Threatening to soil the reputation of one of the country's most prominent not-for-profit healthcare systems, Minnesota's attorney general has accused the managed-care subsidiary of Allina Health System of misspending its money on executive perks.
Allina has denied the allegations but said it will cooperate with the state's investigation of Medica, Allina's 1 million-enrollee HMO. Minnetonka, Minn.-based Allina also operates 19 hospitals, 48 clinics and four nursing homes.
In a 49-page memorandum filed last week in Hennepin County (Minn.) District Court, Minnesota Attorney General Mike Hatch alleged the plan engaged in lavish spending on image consultants, executive salaries and perks and corporate entertaining. Hatch also claimed that Medica did not report this spending under administrative accounts. Instead, he claimed, much of it was hidden under accounts that suggested the expenses were directly related to medical care.
Hatch said in his filing that he needs more cooperation from Medica to investigate whether the insurer violated state charitable assets or not-for-profit laws.
News of Hatch's actions prompted the chairman of the Minnesota Senate Finance Committee, Democrat Doug Johnson, to call for hearings to investigate Hatch's claims. Johnson said he would seek to subpoena Allina executives if they do not agree to testify.
The scrutiny comes amid HMO premium increases of 7.4% in 1998 and 11.7% in 1999 after two years of increases less than 2%, according to the most recent figures from the Minnesota Department of Health. Hatch said his office intends to investigate the business practices of other large not-for-profit health insurers in the state.
In an interview with Modern Healthcare, Allina general counsel and Senior Vice President Mark Mishek said Senate subpoenas won't be necessary.
"We sent Sen. Johnson a letter saying that we will appear before his committee to A) tell our side of the story and B) talk about why healthcare costs are increasing, which was supposed to be the point of this (Hatch's) investigation," Mishek said.
Allina was formed by the high-profile 1994 merger of for-profit Medica Health Plan and not-for-profit HealthSpan Health Systems. The merger was closely watched as a harbinger for integrated systems, with hospitals, physicians and health plans working together under one corporate umbrella. Allina finished 31st in this year's ranking of the 100 most integrated healthcare systems compiled by SMG Marketing Group (Feb. 19, p. 18).
In 1999, it won the prestigious Foster G. McGaw Prize for Excellence in Community Service awarded annually by the American Hospital Association.
And Allina's President and Chief Executive Officer Gordon Sprenger is one of the industry's most prominent healthcare executives, serving as the AHA's board chairman in 1996. Sprenger, 63, plans to retire from his Allina posts in July.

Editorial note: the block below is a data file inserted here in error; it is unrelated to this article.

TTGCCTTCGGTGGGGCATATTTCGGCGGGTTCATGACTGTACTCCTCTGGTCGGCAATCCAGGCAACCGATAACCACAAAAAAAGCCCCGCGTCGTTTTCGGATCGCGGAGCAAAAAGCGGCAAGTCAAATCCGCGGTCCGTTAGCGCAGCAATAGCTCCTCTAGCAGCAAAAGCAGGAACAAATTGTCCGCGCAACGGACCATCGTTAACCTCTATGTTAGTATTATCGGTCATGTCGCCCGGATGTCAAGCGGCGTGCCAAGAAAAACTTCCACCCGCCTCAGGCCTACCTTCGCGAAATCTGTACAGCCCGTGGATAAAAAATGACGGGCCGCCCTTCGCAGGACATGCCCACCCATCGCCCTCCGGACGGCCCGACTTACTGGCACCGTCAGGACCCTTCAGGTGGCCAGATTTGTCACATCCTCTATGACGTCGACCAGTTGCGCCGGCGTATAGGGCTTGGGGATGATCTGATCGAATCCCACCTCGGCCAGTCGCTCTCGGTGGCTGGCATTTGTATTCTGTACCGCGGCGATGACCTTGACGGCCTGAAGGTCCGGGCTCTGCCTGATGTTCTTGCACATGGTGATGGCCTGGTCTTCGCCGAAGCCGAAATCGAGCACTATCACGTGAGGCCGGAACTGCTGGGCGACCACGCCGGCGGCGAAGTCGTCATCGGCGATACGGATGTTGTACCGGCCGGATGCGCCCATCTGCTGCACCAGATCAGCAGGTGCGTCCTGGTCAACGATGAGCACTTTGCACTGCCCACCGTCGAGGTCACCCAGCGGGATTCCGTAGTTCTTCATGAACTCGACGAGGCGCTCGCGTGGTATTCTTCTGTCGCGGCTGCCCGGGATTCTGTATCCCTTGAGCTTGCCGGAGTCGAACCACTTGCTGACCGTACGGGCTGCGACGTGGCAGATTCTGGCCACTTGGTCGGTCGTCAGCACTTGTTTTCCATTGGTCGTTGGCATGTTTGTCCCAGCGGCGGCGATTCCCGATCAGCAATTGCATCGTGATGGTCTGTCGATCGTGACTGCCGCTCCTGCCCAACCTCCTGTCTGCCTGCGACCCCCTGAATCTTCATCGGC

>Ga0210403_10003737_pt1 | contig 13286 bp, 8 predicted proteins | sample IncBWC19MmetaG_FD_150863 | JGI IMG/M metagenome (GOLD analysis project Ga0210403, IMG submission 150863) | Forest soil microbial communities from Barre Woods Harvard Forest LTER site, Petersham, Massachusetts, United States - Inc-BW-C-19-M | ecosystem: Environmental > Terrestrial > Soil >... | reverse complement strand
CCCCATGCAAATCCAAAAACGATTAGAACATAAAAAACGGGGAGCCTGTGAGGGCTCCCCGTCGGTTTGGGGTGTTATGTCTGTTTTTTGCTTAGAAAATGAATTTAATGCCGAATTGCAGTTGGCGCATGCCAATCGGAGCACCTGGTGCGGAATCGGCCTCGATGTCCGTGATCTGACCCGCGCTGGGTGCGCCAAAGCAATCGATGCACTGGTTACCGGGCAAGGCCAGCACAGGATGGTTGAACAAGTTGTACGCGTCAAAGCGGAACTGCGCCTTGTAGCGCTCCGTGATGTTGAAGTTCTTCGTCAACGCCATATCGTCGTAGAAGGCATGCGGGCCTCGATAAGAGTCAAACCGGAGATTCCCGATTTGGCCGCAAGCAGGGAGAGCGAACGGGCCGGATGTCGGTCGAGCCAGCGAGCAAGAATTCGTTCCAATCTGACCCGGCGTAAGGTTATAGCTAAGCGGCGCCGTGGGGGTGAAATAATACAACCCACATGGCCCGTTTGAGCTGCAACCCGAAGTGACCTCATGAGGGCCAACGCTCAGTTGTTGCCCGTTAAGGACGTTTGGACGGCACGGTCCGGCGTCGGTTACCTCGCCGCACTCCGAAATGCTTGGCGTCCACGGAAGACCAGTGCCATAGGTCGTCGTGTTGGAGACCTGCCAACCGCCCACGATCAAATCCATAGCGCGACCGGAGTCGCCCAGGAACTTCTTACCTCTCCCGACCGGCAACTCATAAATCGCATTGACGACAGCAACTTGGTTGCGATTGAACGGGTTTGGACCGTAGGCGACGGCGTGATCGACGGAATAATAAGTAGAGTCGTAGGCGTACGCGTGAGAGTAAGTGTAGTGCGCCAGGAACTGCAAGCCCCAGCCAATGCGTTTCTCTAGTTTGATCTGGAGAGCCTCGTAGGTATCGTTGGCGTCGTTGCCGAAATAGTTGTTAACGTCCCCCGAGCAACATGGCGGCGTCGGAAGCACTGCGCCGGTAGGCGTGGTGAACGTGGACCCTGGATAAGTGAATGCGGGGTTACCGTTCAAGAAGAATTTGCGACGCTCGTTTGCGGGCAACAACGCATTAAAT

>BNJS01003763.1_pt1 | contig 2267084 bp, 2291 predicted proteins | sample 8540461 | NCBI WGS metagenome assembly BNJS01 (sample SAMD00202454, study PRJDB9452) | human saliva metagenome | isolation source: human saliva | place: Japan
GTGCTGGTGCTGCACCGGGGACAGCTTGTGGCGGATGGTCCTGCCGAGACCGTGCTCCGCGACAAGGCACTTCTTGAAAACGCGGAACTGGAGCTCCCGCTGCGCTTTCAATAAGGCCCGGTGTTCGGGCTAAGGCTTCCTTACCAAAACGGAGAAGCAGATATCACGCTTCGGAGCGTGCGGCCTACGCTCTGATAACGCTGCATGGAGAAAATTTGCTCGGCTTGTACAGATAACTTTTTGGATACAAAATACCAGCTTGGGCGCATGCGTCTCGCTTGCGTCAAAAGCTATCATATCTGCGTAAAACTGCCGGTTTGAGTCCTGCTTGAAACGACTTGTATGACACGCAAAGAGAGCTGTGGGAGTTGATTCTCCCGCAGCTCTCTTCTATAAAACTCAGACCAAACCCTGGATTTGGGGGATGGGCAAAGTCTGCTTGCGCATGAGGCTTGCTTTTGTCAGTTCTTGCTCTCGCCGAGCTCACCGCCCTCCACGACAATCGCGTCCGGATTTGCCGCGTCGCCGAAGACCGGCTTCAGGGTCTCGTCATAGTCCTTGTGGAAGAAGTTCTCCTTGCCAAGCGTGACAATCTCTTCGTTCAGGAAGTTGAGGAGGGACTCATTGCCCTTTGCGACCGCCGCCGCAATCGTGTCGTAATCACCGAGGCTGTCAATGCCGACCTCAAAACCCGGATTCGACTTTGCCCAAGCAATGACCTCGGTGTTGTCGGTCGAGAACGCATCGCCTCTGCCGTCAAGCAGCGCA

The memorandum asks the court to mediate any disputes that may arise between Hatch's office and Allina during the investigation.
A spokeswoman for Hatch said the attorney general had no choice but to file the memorandum because Allina was "at times, downright obstructionist" when responding to document requests.
In a letter to Hatch dated March 19, Mishek described Allina's cooperation as "full and complete," including the turning over of 50,000 pages of information that cost more than $1 million in staff time.
The attorney general outlined six pages of entertaining expenses he considered excessive and, in some cases, in violation of Allina's business expense policy. Among the items was more than $67,000 paid to three executives in expense reimbursements that the Internal Revenue Service ruled improper. The reimbursements included $38,700 for ski and golf trips and other travel, $2,800 in golf fees, $3,400 in meals and entertainment, $4,000 in club membership dues and $2,100 in gifts.
The memorandum cited seven trips or banquets that included golf fees, which the attorney general said was a violation of a company policy against reimbursing for golf fees. He also cited $167,000 for a suite at the Target Center in Minneapolis, where the NBA's Minnesota Timberwolves play; a $53,000 company party in September 1999 that included a $10,000 laser light show; and reimbursements for travel by spouses of four executives, also prohibited by company policy.
Allina said that employees actually paid for the golf in many of the instances, but the rounds were booked through the company. In others, the golf fees were provided for unpaid directors.
Mishek said he can't even comprehend the calculations Hatch used to claim that Medica's administrative cost rate is 47%. Allina's rebuttal of Hatch's claims said that even if his methods were adopted, the figure would be only 26%. Allina said the reported percentages accepted by state officials in 1998 and 1999 for Medica's HMO were 12.1% and 12.6%, respectively.